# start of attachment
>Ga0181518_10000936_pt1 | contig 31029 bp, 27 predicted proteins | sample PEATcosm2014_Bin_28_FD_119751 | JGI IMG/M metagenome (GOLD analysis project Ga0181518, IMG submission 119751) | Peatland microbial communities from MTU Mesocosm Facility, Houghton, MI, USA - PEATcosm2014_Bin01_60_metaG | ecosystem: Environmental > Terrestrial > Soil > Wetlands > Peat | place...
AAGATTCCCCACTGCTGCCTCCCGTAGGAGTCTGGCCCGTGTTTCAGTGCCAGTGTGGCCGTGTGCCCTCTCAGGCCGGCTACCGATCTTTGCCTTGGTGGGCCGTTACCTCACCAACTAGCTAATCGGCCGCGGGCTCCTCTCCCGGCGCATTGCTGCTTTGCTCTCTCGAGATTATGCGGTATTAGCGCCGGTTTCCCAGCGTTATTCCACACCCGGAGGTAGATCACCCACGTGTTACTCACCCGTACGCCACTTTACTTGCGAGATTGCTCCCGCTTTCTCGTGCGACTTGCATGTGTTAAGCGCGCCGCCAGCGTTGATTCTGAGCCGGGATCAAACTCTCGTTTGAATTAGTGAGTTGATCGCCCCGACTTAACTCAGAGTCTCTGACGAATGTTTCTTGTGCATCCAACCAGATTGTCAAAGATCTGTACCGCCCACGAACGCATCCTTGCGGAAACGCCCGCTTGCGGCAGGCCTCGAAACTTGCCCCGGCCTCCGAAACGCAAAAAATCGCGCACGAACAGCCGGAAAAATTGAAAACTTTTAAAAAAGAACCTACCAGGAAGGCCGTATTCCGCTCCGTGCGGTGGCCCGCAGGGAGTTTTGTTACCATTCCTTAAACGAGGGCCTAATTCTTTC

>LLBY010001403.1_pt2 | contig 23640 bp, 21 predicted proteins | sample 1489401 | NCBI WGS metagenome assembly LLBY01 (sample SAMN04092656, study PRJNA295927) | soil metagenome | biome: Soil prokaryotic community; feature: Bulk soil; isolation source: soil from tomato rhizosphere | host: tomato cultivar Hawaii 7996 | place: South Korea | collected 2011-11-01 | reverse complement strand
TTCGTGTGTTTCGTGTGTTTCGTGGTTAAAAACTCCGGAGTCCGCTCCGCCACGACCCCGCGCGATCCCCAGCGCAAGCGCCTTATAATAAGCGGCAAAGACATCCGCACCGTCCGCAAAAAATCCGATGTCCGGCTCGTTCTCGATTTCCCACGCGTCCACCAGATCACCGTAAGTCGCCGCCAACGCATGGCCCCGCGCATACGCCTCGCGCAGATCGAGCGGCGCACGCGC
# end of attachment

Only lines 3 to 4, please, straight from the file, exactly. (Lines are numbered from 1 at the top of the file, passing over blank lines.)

>LLBY010001403.1_pt2 | contig 23640 bp, 21 predicted proteins | sample 1489401 | NCBI WGS metagenome assembly LLBY01 (sample SAMN04092656, study PRJNA295927) | soil metagenome | biome: Soil prokaryotic community; feature: Bulk soil; isolation source: soil from tomato rhizosphere | host: tomato cultivar Hawaii 7996 | place: South Korea | collected 2011-11-01 | reverse complement strand
TTCGTGTGTTTCGTGTGTTTCGTGGTTAAAAACTCCGGAGTCCGCTCCGCCACGACCCCGCGCGATCCCCAGCGCAAGCGCCTTATAATAAGCGGCAAAGACATCCGCACCGTCCGCAAAAAATCCGATGTCCGGCTCGTTCTCGATTTCCCACGCGTCCACCAGATCACCGTAAGTCGCCGCCAACGCATGGCCCCGCGCATACGCCTCGCGCAGATCGAGCGGCGCACGCGC